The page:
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MVE TIG Week: Creating A Reliable Assessment in Veteran Affairs (VA) by Erika Steele

I’m Erika Steele, a Health Professions Education Evaluation Research Fellow at the Veteran Affairs (VA) National Center for Patient Safety (NCPS).  For the past few years I have been collaborating with Research Associates at the Center for Program Design and Evaluation at the Dartmouth Institute for Health Policy and Clinical Practice (CDPE) to evaluate the VA’s Chief Resident in Patient Safety Program (CRQS). The CRQS is a one-year post-residency experience to develop skills in leadership and teaching quality improvement (QI) and patient safety (PS).  Since 2014, Research Associates at CDPE have conducted annual evaluations of the CRQS program.  In 2015, we began evaluating the CRQS curriculum by developing a reliable tool to assess QI/PS projects lead by CRs.

One of the joys and frustrations of being an education evaluator is designing an assessment tool, testing it and discovering that your clients, apply the tool inconsistently.  This blog will focus on the lesson learned about norming or calibrating a rubric for rater consistency during pilot testing the Quality Improvement Project Evaluation Rubric  (QIPER) with faculty at NCPS.

Hot Tips:

  1. Develop Understanding the goals of the assessment tool
    Sometimes raters have a hard time separating grading from assessing how well the program’s curriculum prepares learners. To help faculty at NCPS view the QIPER as a tool for program evaluation, we pointed out patterns in CRs scores.  Once faculty started to see patterns in scores themselves, the conversations moved away individual performance on the QIPER and back evaluating how well the curriculum prepares CRs to lead a QI/PS project.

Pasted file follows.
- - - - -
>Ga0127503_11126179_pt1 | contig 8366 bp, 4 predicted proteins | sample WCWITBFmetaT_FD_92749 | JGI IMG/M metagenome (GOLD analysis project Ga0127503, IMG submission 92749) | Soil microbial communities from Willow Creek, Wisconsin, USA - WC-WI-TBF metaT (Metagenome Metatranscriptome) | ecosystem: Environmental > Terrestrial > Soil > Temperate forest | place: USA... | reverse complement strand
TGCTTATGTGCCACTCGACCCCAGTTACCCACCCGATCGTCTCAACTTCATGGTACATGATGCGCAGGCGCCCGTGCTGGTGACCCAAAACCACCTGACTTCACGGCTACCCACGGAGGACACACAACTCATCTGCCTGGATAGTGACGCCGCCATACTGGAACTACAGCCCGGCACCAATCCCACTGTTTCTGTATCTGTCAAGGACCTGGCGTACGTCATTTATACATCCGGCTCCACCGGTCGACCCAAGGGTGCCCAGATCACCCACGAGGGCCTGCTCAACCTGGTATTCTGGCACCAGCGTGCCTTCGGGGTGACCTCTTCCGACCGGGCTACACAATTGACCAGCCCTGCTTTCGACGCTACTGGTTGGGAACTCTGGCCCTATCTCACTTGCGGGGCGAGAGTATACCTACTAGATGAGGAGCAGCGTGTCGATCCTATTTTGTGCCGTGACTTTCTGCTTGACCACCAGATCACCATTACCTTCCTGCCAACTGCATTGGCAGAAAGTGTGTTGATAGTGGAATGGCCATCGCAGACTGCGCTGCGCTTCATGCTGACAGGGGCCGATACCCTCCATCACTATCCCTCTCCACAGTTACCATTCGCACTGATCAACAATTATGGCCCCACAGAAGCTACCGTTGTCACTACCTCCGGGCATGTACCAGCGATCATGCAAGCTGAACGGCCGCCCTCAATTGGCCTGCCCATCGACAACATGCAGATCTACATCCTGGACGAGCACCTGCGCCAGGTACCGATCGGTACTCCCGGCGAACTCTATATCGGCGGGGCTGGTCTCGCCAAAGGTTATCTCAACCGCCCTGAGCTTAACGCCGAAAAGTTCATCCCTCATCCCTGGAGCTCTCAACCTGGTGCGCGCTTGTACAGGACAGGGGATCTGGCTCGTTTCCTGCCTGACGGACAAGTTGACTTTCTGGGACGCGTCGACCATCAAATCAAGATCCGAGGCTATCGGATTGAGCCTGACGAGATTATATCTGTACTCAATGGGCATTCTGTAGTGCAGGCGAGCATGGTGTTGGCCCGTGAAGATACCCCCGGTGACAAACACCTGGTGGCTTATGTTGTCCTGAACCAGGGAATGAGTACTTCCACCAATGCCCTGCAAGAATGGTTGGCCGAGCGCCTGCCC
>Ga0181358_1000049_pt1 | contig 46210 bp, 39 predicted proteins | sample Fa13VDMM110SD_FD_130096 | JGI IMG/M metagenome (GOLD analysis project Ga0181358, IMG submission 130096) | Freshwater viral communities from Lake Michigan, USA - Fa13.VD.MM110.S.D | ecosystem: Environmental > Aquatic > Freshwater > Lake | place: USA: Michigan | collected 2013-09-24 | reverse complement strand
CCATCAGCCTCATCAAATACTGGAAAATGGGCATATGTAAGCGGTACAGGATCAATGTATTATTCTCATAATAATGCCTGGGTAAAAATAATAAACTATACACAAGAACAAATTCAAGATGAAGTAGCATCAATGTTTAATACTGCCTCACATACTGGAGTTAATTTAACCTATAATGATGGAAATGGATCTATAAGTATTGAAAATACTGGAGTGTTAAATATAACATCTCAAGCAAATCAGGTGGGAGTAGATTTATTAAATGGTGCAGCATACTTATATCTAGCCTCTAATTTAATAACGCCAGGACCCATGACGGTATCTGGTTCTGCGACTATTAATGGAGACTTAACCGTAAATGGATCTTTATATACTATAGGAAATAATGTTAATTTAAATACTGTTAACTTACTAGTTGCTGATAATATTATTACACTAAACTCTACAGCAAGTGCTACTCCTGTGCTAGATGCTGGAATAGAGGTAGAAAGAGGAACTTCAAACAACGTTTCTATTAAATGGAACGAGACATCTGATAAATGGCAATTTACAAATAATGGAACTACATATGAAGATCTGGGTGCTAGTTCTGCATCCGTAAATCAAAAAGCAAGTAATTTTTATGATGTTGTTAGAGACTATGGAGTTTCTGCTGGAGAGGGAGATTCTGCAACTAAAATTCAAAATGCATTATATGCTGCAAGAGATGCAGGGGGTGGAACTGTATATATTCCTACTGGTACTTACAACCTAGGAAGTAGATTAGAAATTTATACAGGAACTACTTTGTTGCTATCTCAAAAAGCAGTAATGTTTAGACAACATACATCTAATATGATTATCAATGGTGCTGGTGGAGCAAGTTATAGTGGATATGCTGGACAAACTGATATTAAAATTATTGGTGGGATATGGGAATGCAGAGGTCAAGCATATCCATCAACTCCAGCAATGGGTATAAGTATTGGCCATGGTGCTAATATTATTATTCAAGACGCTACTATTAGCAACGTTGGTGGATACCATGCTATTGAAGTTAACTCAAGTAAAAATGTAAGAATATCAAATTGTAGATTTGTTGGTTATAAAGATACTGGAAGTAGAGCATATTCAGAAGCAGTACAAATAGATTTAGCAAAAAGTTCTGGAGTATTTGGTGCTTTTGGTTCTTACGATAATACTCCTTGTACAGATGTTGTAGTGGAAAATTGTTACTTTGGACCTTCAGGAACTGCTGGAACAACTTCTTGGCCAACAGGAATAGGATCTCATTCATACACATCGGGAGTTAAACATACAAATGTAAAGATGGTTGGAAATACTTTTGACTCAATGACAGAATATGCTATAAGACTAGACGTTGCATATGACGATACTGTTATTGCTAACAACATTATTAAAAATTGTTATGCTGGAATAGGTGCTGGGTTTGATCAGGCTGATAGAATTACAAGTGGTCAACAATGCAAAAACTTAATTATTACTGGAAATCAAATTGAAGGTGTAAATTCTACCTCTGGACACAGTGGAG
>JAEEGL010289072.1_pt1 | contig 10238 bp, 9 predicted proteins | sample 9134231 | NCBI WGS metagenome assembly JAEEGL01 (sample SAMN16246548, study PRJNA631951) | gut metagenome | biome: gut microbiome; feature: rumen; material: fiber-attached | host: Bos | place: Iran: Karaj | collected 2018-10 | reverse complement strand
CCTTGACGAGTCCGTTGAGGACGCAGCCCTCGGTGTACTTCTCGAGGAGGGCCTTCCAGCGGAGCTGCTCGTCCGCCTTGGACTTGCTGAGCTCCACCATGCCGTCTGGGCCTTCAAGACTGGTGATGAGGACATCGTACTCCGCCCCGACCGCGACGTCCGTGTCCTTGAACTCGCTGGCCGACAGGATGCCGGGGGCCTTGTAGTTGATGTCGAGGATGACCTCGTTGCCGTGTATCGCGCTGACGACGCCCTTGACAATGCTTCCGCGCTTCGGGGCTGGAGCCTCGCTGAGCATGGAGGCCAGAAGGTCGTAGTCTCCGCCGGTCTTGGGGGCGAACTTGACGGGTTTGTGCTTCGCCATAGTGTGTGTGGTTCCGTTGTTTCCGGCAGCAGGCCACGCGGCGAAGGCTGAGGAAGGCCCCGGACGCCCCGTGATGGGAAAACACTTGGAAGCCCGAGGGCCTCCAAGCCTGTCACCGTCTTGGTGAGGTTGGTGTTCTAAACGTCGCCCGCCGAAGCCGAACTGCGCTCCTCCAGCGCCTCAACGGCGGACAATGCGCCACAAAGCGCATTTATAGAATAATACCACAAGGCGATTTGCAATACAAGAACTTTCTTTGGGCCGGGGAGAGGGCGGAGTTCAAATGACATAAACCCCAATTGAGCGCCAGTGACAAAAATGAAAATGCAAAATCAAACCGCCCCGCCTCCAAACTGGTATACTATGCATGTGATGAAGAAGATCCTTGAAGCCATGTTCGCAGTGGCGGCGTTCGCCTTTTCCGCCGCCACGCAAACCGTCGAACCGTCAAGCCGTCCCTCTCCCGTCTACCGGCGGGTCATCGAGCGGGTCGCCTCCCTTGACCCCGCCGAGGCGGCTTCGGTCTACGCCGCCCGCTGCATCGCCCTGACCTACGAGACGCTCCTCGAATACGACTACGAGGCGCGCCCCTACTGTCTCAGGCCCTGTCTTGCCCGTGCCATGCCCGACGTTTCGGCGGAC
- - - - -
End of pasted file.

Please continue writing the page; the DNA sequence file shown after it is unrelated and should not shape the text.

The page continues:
Once raters understood the goal of using the QIPER, insistences of leniency, strictness and first impression errors were reduced and rater agreement improved.

  1. Create an environment of respect
    All raters need the opportunity to share their ideas with others for score negotiation and consensus building to occur.  We used the Round Robin Sharing (RRS) technique to allow faculty to discuss their expectations, rationale for scoring, and ways to make reaching consensus easier.  We used the graphic organizer in Figure 1 to guide discussions.

RRS helped faculty develop common goals related to program expectations for leading QI/PS projects which led to increased rater agreement on scoring projects.

Figure 1: Round Robin Sharing Conversation Guidance

  1. Build Strong Consensus
    Clear instructions are an important aspect for ensuring that raters apply assessment tools consistently. Using the ideas generated during RRS, we engaged the faculty in building a document to operationalize the items on the QIPER and offer guidance in applying the rating scale.  The guidance document served as a reference for faculty when rating presentations.

Having a reminder of the agreed upon standards helped raters to apply the QIPER more consistently when scoring presentations.

Rad Resources:

  1. Strategies and Tools for Group Processing.
  2. Trace J, Meier V, Janssen G. “I can see that”: Developing shared rubric category interpretations through score negotiation. Assessing Writing. 2016;30:32-43.
  3. Quick Guide to Norming on Student Work for Program Level Assessment.

The American Evaluation Association is celebrating MVE TIG Week with our colleagues in the Military and Veteran’s Issues Topical Interest Group. The contributions all this week to aea365 come from our MVE TIG members. Do you have questions, concerns, kudos, or content to extend this aea365 contribution? Please add them in the comments section for this post on the aea365 webpage so that we may enrich our community of practice. Would you like to submit an aea365 Tip? Please send a note of interest to aea365@eval.org. aea365 is sponsored by the American Evaluation Association and provides a Tip-a-Day by and for evaluators.

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